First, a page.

Can Big Data and cognitive insights improve medication adherence? That’s the bet IBM Watson Health and Teva Pharmaceuticals are making in an expanded partnership to tackle chronic diseases.
The initiative in disease management will focus first on respiratory and central nervous system disorders and will include more than 6 billion data points. For instance, some of the data could come from the Weather Company, which IBM bought last year. Watson’s cognitive computing can use weather data as one factor in predicting the risk of health problems such as asthma attacks, which Teva can then communicate to its patients.
“There’s an extraordinary opportunity to do what I’d call personal health management,” Kyu Rhee, chief health officer at IBM Watson Health, said in an interview with FiercePharma. "This idea of transitioning from taking care of one population at a time to one person at a time. And personalize for each individual their unique needs to help them personalize, predict and prevent bad health outcomes and promote good outcomes."
The partnership will also use Watson's trove of data and cognitive powers to find and repurpose drugs for those chronic conditions.
It's especially important for Teva to get an edge in the competitive respiratory market where GlaxoSmithKline, AstraZeneca and Novartis are also putting a lot of resources. The smart inhaler Teva is working on with Watson is one way to do that, because while its competitors have also recently struck deals for smart respiratory devices, the back-end cognitive power of Watson is an advantage.
As Teva's lead drug, the multiple sclerosis treatment Copaxone, faces generic competition and declining sales, the respiratory and central nervous system drugs it's working on with Watson become more important to its bottom line. Its newer version of Copaxone is bogged down as well, mired in patent disputes that so far don't appear to be going Teva's way.
On the development side of the Teva Watson extended partnership, Watson will unleash its cognitive computing prowess on mountains and years of aggregate research data that no human could ever cull, in search of correlations between existing drugs and other health conditions.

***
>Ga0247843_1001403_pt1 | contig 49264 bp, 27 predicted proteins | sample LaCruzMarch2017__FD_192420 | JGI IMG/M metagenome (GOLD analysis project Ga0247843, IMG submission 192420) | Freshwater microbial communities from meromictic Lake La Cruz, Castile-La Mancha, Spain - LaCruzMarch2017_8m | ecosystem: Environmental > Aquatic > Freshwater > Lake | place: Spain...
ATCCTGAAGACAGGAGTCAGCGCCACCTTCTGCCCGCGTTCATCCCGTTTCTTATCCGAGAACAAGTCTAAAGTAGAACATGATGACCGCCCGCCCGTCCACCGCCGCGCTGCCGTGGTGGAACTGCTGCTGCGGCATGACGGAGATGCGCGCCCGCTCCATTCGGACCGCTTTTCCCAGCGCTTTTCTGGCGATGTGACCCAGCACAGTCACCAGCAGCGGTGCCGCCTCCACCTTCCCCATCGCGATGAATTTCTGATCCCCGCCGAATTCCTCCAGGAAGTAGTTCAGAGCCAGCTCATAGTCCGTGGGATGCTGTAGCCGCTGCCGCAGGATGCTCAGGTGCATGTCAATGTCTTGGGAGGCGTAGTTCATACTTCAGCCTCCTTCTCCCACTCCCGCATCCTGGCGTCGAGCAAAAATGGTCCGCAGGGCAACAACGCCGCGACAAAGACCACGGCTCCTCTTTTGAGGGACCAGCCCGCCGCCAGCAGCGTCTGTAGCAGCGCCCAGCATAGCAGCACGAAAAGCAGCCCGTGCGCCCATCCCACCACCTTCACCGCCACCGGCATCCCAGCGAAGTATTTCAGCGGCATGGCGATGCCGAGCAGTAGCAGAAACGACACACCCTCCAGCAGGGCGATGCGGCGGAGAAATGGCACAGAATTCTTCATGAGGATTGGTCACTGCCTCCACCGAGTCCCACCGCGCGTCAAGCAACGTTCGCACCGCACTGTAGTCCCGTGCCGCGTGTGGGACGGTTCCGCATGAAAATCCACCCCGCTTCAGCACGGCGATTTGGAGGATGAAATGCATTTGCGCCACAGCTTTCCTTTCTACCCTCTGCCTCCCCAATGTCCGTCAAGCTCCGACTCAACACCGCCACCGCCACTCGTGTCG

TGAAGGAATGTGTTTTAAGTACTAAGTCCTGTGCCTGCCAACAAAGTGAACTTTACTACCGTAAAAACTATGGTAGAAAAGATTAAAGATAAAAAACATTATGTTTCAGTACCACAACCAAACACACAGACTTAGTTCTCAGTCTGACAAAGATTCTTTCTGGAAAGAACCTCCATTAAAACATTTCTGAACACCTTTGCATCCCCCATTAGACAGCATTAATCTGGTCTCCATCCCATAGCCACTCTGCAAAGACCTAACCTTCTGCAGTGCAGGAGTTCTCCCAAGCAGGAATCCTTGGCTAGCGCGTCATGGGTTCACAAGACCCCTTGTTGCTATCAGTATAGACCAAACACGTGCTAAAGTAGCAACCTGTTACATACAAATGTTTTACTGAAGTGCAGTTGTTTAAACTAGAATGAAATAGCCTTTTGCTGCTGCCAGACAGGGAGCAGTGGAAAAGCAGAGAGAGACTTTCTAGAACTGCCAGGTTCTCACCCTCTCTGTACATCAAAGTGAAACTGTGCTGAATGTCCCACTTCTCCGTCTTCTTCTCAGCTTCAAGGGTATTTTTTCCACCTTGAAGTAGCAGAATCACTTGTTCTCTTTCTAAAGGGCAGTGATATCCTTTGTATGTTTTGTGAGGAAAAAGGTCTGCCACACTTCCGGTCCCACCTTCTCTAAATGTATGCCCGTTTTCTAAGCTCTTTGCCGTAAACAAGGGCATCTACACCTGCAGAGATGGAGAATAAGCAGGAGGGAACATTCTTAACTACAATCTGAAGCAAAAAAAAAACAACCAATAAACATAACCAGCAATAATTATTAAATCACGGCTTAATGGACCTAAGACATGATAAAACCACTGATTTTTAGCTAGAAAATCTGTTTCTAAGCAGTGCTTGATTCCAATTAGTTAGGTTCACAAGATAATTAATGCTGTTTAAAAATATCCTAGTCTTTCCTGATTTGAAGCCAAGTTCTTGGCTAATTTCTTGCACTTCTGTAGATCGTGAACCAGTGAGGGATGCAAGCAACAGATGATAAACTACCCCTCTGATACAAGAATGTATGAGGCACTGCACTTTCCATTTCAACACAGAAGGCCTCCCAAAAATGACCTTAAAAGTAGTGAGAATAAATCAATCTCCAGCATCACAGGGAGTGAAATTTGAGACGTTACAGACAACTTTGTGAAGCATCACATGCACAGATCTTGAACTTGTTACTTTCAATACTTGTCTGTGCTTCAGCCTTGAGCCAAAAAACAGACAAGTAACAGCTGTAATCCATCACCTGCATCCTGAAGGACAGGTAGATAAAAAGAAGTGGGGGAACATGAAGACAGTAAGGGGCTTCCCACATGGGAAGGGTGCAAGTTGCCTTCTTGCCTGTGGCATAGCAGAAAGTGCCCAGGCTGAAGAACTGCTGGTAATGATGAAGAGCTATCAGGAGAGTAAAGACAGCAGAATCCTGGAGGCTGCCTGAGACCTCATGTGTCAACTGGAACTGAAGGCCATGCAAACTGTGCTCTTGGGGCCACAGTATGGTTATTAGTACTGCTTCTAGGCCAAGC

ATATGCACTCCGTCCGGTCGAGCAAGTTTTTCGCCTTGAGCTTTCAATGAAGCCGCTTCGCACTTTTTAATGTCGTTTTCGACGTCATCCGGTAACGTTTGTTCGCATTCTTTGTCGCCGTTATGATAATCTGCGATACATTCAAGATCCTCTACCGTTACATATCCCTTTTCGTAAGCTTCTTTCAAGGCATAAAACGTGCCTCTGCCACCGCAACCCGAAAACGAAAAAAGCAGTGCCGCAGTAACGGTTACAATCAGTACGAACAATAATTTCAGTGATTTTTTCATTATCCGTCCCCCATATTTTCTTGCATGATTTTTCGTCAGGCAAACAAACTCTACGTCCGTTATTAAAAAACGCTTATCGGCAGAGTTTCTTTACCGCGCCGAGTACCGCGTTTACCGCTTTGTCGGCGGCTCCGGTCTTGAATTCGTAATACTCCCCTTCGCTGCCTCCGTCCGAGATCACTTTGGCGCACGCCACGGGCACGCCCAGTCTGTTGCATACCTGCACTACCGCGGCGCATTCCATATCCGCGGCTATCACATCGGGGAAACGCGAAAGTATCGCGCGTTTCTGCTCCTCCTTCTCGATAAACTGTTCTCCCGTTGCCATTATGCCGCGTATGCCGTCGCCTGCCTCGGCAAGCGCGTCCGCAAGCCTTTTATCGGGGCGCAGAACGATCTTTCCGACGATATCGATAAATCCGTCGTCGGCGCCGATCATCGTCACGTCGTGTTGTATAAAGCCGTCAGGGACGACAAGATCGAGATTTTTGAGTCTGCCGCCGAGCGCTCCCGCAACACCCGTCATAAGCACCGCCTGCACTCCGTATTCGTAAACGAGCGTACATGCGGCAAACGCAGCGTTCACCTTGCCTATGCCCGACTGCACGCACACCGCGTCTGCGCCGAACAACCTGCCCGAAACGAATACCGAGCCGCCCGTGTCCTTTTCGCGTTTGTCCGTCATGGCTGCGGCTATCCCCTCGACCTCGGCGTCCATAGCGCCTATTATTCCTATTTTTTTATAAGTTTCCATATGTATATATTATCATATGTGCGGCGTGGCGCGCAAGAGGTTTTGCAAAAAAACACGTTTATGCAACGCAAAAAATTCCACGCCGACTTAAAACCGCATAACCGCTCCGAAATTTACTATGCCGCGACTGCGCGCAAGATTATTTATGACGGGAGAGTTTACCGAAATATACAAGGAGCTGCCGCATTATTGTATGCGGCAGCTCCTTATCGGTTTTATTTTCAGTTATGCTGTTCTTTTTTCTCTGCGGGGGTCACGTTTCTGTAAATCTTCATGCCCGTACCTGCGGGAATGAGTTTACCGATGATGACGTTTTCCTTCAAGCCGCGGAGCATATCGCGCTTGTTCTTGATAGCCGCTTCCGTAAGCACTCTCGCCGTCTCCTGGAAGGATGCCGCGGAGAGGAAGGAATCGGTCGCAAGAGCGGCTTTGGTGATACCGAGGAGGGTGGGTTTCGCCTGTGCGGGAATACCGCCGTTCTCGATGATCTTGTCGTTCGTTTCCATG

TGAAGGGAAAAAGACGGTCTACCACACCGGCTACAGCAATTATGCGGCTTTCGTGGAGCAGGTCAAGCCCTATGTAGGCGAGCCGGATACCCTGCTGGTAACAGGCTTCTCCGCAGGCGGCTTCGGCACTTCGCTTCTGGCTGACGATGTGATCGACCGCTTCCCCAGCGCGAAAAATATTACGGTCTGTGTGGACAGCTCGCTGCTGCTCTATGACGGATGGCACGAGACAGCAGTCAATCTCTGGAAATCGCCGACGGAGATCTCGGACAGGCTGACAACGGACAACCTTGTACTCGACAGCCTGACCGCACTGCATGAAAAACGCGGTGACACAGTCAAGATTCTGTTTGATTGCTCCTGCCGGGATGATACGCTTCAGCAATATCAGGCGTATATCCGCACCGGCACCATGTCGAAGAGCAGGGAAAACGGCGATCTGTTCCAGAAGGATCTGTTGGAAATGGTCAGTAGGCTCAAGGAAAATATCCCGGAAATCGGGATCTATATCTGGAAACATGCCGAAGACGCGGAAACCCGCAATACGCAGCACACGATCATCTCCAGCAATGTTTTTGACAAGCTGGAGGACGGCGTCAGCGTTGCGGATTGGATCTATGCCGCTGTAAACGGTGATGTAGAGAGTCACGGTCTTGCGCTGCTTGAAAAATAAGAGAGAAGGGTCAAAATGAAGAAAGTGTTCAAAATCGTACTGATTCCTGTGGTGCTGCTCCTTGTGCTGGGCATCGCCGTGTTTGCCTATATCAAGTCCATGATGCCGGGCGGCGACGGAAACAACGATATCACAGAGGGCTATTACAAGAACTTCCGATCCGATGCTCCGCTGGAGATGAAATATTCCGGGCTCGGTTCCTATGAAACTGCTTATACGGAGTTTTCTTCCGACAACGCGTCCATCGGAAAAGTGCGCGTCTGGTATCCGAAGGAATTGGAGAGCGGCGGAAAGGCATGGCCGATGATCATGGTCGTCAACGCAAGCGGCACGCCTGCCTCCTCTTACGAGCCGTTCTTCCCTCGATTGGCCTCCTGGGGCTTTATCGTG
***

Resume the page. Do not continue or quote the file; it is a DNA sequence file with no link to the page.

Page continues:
A recent article in Nature noted that some “estimates suggest that the number of repositioned drugs entering the regulatory-approval pipeline is rising, and could account for about 30% of all drugs approved every year.”
"Many drugs are not successful, as you know, and they don’t get through successful clinical trials. But there is data that can be leveraged and looked at to find new purposes,” Rhee said. “It’s about looking at the data that you already have and identifying new uses for existing drugs to provide more treatment options, bring drugs to market up to two times faster and up to 50% cheaper to develop.”
IBM's Watson group works with other pharma companies on data-driven health initiatives. It has teamed up with Novo Nordisk on personalized diabetes care, Medtronic on predicting hypoglycemia, Johnson & Johnson on a range of chronic conditions, and GlaxoSmithKline in consumer healthcare marketing.
The GSK partnership rolled out its first product, the Cold and Flu Tracker, last month on the Weather Channel website and app, using Watson to supply real-time virus activity. The J&J partnership is working on personalized consumer healthcare coaching apps currently focused on pre- and postoperation care to speed recovery times.
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